Acclaimed novelist Fox (Desperate Characters, reprinted 1999, etc.) describes with astonishing detachment a peripatetic childhood buffeted by the whims of her neurotic parents.
Fox’s alcoholic father, Paul, left her in a Manhattan foundling home days after her birth in 1923 at the insistence of her 19-year-old mother, Elsie, “panic-stricken and ungovernable in her haste to have done with me.” Taken in by a kindly Congregational minister, who raised her in the small town of Balmville, New York, Paula was subjected to occasional alarming excursions with her parents. In a New York hotel, when the little girl observed there was no milk with her dinner, Paul took the tray and dropped it out a window. When she was six, they removed her from the minister’s nurturance; Fox describes this parting as “an amputation.” By the time she was 18, she’d lived in Hollywood, in Kew Gardens, Long Island, with her Spanish grandmother (and several uncles as bizarre as their sister, Elsie), in Cuba, Florida, New Hampshire, and at a boarding school in Montreal. Most of these moves were abruptly decreed by Elsie or Paul (they divorced when Paula was 12) for motives Fox does not attempt to analyze. She delineates her own emotions with delicate restraint, and her prose is as fine as in her fiction. (On a California earthquake: “For moments, the world’s heart had stopped.”) This would be an unbearably sad story if not for paragraphs subtly interspersed throughout that show young Paula discovering the pleasure of words and the power of literature, which “calmed my turbulence, eased my restlessness and shame.” When she was 21, Fox too had an unwanted baby, but the book’s final pages show her reunited with the daughter she gave up for adoption. Without a hint of facile optimism, Fox suggests you can not only survive a traumatic past but learn from it.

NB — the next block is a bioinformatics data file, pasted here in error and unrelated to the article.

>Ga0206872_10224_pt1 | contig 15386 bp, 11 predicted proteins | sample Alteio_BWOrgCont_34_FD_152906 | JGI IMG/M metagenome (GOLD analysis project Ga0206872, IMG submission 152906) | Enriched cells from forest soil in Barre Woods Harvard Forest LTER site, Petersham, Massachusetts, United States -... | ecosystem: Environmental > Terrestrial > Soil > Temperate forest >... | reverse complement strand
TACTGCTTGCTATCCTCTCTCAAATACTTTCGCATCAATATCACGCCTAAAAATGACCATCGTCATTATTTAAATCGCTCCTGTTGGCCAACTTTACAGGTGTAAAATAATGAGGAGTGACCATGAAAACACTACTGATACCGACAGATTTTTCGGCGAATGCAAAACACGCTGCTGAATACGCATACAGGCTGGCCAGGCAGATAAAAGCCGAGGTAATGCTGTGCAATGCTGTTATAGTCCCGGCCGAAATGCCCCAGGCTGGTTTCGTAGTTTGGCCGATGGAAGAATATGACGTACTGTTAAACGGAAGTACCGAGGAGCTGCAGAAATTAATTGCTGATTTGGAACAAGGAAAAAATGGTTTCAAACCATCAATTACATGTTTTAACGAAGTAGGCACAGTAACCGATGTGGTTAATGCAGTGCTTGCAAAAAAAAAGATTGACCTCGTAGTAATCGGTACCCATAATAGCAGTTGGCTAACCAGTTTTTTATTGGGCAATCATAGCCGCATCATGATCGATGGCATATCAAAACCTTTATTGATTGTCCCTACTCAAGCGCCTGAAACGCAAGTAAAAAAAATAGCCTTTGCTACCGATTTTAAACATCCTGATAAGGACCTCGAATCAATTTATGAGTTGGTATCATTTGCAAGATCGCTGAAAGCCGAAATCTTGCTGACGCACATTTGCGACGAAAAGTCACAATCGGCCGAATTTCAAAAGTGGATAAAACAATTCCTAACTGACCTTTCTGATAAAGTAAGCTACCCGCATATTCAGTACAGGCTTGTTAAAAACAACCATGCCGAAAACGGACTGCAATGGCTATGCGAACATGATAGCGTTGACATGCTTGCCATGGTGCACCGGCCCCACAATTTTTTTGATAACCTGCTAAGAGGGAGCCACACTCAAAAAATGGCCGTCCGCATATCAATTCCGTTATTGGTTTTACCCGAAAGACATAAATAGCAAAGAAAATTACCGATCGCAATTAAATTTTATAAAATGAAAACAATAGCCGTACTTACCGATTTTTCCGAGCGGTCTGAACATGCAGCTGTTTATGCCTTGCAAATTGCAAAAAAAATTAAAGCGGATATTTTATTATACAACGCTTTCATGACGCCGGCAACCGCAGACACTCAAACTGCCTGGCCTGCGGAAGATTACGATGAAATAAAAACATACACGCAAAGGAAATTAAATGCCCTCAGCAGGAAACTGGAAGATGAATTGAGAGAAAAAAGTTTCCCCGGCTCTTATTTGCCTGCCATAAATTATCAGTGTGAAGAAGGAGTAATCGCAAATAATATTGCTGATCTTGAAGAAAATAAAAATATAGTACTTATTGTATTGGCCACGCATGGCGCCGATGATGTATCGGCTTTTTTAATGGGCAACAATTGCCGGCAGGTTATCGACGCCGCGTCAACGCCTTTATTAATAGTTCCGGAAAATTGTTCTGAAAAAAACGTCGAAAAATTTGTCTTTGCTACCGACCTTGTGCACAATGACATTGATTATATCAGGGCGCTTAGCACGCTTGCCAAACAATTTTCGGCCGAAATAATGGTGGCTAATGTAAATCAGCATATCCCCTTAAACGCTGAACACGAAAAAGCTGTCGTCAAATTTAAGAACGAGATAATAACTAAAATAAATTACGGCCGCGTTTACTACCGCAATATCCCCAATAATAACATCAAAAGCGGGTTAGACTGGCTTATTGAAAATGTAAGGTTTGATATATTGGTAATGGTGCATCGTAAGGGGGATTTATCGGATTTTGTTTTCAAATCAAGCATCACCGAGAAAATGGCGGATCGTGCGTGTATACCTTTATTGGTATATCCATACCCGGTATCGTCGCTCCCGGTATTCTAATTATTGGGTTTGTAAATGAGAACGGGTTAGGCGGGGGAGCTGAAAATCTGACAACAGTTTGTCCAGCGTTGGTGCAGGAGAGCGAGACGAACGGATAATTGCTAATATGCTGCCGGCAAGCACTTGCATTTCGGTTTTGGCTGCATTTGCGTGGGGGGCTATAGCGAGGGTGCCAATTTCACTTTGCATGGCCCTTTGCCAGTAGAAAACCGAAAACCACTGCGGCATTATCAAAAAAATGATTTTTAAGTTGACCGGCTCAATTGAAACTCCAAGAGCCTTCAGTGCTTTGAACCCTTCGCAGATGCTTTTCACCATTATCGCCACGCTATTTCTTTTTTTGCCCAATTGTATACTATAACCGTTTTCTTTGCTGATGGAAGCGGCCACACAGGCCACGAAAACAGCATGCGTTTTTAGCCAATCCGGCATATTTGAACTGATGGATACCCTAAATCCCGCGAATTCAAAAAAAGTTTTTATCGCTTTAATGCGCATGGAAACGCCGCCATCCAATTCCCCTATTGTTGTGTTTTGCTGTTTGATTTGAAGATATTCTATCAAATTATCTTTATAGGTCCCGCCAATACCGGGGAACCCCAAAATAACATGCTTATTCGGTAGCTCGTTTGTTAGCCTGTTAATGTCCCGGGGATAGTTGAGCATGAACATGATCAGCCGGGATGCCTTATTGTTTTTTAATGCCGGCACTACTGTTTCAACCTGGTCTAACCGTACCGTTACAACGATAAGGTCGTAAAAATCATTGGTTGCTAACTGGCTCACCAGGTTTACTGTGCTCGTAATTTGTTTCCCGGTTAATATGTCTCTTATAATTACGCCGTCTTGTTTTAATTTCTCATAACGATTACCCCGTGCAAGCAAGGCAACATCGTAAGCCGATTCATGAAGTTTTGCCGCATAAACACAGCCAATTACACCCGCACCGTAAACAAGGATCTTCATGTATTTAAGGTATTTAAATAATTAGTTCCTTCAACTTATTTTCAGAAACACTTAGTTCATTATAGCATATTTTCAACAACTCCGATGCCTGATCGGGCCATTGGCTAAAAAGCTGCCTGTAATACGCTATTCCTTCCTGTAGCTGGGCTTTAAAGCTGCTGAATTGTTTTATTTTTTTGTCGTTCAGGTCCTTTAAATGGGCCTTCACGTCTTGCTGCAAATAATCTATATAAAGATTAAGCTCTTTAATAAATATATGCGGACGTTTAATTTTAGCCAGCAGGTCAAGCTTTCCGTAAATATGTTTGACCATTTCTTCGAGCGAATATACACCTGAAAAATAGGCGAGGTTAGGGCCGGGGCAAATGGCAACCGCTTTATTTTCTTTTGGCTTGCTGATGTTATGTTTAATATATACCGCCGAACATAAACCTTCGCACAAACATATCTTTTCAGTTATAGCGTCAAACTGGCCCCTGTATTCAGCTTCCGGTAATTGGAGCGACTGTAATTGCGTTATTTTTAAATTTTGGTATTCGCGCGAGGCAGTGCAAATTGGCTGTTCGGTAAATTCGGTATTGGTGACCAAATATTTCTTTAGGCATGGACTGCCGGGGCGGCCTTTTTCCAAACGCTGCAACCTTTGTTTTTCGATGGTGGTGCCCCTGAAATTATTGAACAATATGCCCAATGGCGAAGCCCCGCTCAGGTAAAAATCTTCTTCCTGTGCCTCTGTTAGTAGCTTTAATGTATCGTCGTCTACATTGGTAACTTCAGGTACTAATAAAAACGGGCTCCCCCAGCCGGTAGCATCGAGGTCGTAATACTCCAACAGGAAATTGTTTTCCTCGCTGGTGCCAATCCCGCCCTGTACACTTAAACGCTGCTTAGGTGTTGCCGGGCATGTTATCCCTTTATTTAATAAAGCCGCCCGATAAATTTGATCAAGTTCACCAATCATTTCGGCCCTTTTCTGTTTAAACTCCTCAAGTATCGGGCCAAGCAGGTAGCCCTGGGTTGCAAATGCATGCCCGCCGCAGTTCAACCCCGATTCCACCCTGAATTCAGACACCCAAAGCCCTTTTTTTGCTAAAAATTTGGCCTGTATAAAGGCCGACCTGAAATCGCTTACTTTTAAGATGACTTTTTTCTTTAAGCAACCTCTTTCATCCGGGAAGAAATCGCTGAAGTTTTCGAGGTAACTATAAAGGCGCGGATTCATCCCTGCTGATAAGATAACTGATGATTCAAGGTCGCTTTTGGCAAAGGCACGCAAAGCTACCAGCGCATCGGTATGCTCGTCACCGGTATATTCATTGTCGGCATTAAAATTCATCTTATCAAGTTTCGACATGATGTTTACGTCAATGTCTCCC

Austere yet painfully moving: a refreshing contrast to the spate of whiny memoirs currently crowding bookstore shelves.